Ina Fried/Axios

Apple CEO Tim Cook said Tuesday that the company is investing in U.S. manufacturing and hopes to continue to do final assembly of the Mac Pro here.

Why it matters: It was reported that Apple was asking for a tariff exemption related to the Mac Pro, but that was apparently so it could bring partially assembled goods into the U.S. for final assembly without tariffs. President Trump had tweeted in response that Apple should do its manufacturing here and wouldn't get any tariff relief.

"We’ve been making the Mac Pro in the US; we want to continue to do that," Tim Cook said on a conference call following its quarterly earnings report. "We’re explaining that and hope for a positive outcome."

Between the lines: Apple basically wants to continue what it has been doing, which is to do as much manufacturing in the U.S. as makes sense, in this case doing final assembly of the high-end desktop here, while key components remain made in China. That's the same set-up Apple has with the current Mac Pro, which is the company's only major hardware product assembled domestically.

If it faces tariffs, it could make doing so economically unfeasible and prompt the company to actually shift production to China.

Apple announced the new Mac Pro, years in the making, at its developer conference in June. It has yet to announce pricing for the desktop computer, which will go on sale later this year.

Go deeper: Axios First Look at Apple's new Mac Pro

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Updated 57 mins ago - Politics & Policy

Coronavirus dashboard

Illustration: Aïda Amer/Axios

  1. Politics: McConnell urges White House not to strike stimulus deal before election — Republican senators defend Fauci as Trump escalates attacks.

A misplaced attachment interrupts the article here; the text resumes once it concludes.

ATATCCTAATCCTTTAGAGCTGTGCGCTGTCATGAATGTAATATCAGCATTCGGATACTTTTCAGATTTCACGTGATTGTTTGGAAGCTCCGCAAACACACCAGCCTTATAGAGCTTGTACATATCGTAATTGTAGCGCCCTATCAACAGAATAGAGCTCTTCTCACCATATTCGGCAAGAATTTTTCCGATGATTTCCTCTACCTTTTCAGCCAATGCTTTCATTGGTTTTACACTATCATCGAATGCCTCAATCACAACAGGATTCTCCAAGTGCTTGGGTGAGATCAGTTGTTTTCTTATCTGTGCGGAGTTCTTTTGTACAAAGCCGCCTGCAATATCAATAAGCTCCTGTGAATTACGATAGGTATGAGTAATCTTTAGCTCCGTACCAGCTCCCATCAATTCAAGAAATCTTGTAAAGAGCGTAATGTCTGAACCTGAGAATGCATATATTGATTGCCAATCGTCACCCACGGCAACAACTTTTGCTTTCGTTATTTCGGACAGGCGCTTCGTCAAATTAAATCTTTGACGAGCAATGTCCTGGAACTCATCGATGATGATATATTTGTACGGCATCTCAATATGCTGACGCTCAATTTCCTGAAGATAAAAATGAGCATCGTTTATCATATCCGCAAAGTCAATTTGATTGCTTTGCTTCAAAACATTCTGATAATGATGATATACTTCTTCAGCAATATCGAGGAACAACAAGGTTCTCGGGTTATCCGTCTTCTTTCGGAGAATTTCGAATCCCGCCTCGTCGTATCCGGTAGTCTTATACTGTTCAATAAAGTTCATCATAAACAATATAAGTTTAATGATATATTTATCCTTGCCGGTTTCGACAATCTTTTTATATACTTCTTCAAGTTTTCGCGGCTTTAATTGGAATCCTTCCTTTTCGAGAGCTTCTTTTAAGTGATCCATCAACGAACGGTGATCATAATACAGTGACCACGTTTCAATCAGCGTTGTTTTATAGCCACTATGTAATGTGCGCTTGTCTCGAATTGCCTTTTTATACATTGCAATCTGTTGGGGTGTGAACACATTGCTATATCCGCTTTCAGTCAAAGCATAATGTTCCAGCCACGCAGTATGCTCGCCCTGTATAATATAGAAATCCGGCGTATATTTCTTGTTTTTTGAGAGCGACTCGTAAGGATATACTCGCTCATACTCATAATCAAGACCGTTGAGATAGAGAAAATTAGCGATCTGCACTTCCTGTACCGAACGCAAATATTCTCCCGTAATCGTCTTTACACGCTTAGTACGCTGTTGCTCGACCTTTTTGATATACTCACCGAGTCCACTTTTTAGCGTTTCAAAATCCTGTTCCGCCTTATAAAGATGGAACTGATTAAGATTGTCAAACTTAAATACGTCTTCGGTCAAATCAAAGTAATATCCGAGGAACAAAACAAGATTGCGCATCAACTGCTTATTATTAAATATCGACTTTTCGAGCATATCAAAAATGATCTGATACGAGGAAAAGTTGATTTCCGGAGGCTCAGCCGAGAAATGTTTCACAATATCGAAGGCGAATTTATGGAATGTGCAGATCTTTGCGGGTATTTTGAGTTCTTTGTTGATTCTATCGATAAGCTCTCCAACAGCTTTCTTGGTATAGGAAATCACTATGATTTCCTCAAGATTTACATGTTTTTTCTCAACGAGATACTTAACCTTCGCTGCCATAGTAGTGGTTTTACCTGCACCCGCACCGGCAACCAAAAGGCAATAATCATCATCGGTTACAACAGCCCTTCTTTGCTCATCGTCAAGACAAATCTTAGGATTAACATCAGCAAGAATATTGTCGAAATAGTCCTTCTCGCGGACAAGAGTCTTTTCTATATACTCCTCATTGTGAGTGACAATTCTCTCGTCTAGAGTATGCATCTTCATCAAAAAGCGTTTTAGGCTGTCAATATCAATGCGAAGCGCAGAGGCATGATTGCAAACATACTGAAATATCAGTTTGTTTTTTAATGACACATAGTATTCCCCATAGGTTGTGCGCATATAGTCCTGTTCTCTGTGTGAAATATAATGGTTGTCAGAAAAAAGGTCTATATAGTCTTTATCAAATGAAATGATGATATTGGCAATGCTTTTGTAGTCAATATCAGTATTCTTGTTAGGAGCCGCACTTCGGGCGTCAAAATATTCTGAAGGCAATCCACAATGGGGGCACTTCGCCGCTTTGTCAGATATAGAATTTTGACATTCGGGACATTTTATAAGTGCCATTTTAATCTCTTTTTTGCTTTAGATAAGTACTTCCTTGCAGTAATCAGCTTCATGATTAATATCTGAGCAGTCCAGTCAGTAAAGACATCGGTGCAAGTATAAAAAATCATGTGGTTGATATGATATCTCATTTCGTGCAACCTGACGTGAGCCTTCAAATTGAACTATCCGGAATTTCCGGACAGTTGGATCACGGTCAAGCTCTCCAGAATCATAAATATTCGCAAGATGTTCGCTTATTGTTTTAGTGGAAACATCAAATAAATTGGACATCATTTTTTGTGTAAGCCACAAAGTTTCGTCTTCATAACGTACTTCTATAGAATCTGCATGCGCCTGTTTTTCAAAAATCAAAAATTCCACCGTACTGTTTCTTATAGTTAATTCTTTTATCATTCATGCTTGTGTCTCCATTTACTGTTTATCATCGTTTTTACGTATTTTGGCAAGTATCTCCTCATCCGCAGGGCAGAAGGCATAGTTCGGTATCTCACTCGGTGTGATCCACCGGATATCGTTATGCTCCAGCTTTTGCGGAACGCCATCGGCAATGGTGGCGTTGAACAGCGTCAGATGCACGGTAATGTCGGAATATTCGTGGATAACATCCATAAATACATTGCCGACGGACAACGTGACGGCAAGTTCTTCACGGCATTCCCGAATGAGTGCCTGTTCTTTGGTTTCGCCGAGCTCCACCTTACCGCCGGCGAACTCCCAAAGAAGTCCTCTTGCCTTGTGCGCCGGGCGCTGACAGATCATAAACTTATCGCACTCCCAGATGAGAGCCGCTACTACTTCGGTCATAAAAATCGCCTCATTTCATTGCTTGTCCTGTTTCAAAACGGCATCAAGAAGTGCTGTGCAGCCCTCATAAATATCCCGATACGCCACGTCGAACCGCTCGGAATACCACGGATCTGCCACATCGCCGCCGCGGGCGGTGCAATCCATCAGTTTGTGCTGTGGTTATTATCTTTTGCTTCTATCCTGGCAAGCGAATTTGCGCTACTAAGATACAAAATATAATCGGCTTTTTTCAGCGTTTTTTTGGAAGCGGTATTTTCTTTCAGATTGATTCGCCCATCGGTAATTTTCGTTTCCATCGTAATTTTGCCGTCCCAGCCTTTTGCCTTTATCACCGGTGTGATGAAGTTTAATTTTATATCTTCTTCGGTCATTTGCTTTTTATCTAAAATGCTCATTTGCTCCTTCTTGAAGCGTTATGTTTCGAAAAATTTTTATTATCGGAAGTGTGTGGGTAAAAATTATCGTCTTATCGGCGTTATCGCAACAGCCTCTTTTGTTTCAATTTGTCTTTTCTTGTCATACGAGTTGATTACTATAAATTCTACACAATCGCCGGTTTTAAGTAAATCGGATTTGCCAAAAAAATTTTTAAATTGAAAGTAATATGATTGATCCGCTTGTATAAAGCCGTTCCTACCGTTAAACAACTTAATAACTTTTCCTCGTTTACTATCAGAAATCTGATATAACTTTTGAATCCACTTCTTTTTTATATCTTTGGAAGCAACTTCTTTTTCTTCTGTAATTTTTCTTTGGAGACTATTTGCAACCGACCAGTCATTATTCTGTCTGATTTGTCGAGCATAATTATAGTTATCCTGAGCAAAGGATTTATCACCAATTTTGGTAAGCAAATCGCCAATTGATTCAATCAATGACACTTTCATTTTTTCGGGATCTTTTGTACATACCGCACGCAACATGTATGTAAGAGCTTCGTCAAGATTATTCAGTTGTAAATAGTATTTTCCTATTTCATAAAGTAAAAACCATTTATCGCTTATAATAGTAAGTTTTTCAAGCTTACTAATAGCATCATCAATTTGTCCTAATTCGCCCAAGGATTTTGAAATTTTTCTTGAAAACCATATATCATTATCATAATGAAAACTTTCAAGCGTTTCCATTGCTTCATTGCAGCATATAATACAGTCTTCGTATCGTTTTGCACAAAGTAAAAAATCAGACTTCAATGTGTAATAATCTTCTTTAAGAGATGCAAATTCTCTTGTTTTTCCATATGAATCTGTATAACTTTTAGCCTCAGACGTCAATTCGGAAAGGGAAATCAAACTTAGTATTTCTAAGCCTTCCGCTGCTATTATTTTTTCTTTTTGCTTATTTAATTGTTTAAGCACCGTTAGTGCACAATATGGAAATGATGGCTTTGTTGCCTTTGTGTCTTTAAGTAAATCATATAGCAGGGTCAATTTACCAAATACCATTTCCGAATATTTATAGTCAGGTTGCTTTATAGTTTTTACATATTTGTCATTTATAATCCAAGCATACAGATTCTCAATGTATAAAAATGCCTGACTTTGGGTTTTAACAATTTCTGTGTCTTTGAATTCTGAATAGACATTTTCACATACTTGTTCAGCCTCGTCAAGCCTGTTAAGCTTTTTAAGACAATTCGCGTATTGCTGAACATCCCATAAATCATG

2. Health: The next wave is gaining steam.
  3. Education: Schools haven't become hotspots — University of Michigan students ordered to shelter-in-place.

Biden has huge cash advantage over Trump as Election Day nears

Democratic presidential nominee Joe Biden in Wilmington, Delaware, on Monday. Photo: Drew Angerer/Getty Images

Democratic presidential nominee Joe Biden had $177.3 million in the bank at the end of September, per the latest Federal Election Commission filings.

Why it matters: President Trump's re-election campaign reported having $63.1 million in the bank at the end of last month, as campaigning enters the final stretch ahead of Election Day on Nov. 3.

Court allows North Carolina mail-in ballots deadline extension

An absentee ballot election worker stuffs ballot applications at the Mecklenburg County Board of Elections office in Charlotte, North Carolina, in September. Photo: Logan Cyrus/AFP via Getty Images

North Carolina can accept absentee ballots that are postmarked Nov. 3, Election Day, until Nov. 12, a federal appeals court decided Tuesday in a 12-3 majority ruling.

Why it matters: The 4th Circuit Court of Appeals' ruling against state and national Republican leaders settles a lawsuit brought by a group representing retirees, and it could see scores of additional votes counted in the key battleground state.

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